About this book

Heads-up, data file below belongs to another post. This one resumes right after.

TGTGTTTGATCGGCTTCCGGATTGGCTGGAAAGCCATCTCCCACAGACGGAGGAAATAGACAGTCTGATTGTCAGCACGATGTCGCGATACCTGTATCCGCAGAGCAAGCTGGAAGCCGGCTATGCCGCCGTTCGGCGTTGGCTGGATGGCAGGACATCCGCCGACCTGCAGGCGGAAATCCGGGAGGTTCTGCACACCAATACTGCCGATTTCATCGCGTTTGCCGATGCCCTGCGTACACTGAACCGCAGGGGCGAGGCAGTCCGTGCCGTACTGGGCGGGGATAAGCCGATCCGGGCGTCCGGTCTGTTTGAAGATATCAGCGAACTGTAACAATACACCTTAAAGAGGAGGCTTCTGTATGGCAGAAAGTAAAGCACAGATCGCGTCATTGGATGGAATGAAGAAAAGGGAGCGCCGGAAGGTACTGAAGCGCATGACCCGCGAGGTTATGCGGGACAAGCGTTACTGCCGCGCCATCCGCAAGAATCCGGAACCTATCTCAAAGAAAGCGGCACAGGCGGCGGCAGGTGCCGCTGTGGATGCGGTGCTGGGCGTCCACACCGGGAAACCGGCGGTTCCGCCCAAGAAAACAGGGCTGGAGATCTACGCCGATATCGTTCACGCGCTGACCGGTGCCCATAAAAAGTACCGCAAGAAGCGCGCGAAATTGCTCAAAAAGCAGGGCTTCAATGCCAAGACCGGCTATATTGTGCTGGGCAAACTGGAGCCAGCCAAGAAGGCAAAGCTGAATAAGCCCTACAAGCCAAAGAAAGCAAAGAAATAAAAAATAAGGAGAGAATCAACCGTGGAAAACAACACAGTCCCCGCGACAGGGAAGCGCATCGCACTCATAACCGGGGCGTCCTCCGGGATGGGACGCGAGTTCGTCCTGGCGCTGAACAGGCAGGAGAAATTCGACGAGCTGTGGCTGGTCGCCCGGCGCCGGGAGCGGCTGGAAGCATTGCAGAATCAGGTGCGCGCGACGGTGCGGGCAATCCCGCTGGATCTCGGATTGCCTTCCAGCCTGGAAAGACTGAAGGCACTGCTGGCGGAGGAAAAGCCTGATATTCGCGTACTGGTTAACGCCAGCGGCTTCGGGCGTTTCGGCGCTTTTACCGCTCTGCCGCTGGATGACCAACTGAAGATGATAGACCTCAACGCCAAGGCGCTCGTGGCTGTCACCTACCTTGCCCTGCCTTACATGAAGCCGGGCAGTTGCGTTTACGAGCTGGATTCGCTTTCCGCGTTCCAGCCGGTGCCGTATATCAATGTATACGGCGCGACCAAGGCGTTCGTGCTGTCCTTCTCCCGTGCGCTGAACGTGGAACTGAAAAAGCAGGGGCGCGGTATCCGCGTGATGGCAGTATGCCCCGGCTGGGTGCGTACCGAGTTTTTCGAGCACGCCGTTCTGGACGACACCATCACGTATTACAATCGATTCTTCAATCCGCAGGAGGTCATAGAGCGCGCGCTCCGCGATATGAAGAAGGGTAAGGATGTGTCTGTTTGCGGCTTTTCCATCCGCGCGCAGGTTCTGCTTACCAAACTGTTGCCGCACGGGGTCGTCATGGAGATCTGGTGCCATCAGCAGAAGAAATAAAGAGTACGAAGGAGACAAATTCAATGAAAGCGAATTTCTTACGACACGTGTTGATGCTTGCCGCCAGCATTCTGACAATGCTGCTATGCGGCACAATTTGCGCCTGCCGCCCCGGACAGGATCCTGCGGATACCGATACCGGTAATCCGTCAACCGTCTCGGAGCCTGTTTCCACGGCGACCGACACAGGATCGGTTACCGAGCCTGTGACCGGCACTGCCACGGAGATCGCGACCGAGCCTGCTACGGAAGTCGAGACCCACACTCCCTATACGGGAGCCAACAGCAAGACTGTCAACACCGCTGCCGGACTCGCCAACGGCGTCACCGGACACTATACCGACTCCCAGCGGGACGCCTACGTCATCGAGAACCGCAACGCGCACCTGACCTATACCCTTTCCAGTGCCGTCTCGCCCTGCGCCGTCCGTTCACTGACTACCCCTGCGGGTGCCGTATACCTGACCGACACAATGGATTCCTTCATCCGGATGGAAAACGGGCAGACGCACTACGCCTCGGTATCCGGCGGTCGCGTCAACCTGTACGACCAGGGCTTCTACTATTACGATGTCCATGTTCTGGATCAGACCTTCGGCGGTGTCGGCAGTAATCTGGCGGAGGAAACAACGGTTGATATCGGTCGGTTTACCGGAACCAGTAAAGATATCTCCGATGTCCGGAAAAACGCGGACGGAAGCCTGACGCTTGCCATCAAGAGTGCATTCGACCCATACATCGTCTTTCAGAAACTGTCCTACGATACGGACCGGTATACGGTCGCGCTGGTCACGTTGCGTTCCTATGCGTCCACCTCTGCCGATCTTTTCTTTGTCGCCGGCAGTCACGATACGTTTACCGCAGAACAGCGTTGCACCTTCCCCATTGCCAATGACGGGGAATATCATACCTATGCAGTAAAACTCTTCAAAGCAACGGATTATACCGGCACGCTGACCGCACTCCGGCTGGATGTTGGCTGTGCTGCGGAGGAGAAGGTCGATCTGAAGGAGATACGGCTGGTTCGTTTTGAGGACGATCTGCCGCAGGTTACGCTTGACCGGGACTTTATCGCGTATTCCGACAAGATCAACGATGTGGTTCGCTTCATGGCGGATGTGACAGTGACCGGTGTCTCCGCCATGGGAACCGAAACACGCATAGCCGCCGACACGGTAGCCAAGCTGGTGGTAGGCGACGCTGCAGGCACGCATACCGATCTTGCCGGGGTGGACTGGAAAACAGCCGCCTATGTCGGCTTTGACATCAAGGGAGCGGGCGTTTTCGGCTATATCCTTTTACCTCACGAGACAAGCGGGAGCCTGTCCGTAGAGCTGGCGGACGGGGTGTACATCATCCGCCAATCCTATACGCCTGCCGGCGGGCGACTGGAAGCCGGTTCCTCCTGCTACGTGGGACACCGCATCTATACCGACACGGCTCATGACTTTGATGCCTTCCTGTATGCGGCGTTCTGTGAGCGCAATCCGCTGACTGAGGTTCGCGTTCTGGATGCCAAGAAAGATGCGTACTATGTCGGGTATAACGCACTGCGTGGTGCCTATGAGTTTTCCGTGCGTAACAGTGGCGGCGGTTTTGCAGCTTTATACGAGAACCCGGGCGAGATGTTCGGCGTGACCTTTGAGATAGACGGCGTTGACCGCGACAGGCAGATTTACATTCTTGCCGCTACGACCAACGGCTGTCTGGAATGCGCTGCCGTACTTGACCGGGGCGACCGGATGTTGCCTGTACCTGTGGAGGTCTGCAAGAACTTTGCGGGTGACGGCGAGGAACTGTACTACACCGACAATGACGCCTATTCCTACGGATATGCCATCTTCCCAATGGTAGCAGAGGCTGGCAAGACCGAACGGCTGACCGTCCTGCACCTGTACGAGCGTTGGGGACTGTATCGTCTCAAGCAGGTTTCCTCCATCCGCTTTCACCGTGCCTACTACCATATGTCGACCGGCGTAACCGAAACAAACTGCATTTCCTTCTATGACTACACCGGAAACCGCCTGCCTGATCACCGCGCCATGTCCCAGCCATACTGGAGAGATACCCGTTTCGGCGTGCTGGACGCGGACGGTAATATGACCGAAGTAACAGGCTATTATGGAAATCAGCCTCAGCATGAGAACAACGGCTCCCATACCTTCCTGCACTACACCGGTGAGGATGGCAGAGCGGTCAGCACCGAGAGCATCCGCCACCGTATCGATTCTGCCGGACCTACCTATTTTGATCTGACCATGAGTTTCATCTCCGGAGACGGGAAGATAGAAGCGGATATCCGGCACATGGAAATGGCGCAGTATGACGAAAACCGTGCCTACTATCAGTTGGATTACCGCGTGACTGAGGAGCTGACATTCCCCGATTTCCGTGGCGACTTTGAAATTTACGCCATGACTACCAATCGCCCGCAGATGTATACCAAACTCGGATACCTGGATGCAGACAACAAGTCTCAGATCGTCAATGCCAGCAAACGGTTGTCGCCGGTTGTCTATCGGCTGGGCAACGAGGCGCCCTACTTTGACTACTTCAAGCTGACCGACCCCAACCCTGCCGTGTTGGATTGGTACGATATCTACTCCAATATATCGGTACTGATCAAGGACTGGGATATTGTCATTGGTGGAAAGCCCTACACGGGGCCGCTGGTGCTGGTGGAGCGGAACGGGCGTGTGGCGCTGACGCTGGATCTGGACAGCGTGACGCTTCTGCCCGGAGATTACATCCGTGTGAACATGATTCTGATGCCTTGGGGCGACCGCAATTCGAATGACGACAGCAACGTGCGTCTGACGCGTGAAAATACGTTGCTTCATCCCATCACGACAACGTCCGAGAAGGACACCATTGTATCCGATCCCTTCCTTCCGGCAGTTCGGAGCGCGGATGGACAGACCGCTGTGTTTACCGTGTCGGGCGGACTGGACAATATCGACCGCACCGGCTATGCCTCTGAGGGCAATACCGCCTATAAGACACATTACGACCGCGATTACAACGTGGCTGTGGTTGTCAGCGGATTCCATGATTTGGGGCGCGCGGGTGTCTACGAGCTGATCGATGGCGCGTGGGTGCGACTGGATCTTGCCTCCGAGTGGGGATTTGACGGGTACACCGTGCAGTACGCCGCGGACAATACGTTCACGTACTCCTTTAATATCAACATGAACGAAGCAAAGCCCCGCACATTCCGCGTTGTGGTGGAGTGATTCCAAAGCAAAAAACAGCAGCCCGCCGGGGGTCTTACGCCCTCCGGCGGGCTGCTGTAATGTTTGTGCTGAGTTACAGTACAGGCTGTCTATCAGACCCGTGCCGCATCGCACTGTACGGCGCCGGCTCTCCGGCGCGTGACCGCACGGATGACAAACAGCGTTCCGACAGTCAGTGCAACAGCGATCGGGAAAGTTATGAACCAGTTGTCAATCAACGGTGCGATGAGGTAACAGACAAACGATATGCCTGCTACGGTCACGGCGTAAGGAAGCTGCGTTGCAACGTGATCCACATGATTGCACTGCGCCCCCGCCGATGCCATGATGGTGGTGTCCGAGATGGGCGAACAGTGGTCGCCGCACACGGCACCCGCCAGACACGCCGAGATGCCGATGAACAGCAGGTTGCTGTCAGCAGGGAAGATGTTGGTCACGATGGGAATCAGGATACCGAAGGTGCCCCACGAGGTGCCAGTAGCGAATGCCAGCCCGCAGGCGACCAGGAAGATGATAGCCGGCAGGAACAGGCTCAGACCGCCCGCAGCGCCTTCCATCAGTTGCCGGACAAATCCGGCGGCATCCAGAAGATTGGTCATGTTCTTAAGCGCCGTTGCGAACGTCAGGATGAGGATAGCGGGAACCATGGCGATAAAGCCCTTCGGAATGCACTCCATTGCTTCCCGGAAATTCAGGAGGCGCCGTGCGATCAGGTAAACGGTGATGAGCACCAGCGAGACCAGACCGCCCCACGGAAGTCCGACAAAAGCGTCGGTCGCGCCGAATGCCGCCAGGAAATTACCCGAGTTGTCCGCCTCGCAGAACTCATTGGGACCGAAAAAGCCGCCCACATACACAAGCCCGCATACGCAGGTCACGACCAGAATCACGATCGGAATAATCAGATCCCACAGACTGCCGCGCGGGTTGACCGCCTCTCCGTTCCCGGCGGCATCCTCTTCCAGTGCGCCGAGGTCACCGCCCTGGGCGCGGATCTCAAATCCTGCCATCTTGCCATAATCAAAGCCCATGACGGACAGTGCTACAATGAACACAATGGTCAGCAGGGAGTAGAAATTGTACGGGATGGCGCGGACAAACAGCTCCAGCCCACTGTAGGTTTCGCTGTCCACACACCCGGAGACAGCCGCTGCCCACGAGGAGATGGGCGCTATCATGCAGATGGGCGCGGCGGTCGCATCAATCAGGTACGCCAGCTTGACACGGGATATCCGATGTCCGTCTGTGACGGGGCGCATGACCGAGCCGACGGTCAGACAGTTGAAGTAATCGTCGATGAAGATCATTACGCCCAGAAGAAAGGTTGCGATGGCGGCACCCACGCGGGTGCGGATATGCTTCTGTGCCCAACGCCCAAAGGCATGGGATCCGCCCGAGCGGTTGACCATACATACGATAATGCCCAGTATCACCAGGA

Metatheoretical and, more generally, methodological analyses of psychological problems and theories have a long tradition; however, their impact on scientific practice, especially on the clarification and testing of existing psychological theories and the formulation of new ones, has so far been less than spectacular. The increased interest in theoretical psychology visible during the past ten or twenty years is associated with the hope that a change of this situation will gradually be effected. Thus, in their preface to the proceedings of the founding conference of The International Society for Theoretical Psychology, Baker et al. (1987, pp. Vf)1 take up 2 once more the objectives of a theoretical psychology formulated by Koch already in 1951: (a) Education in the methodology and logic of science. (b) Analysis of methodological or foundational problems that are more or less unique to psychology. . .. (c) Internal systematization of suggestive, but formally defective, theoretical formulations. (d) Intertranslation and differential analysis of conflicting theoretical formulations. ( e) Construction of new theory. Reflecting on possible reasons for the relative inefficacy so far of methodological and metatheoretical analyses in psychology, it seems to me that the following two have been of prime importance: (1) Many of the existing analyses are at best tenuously connected to concrete existing psychological theories, i.e., they deal with their subject matter in a too abstract, detached way. This detracts from the persuasive power which their results might otherwise have, and impedes the realization of these results within scientific practice.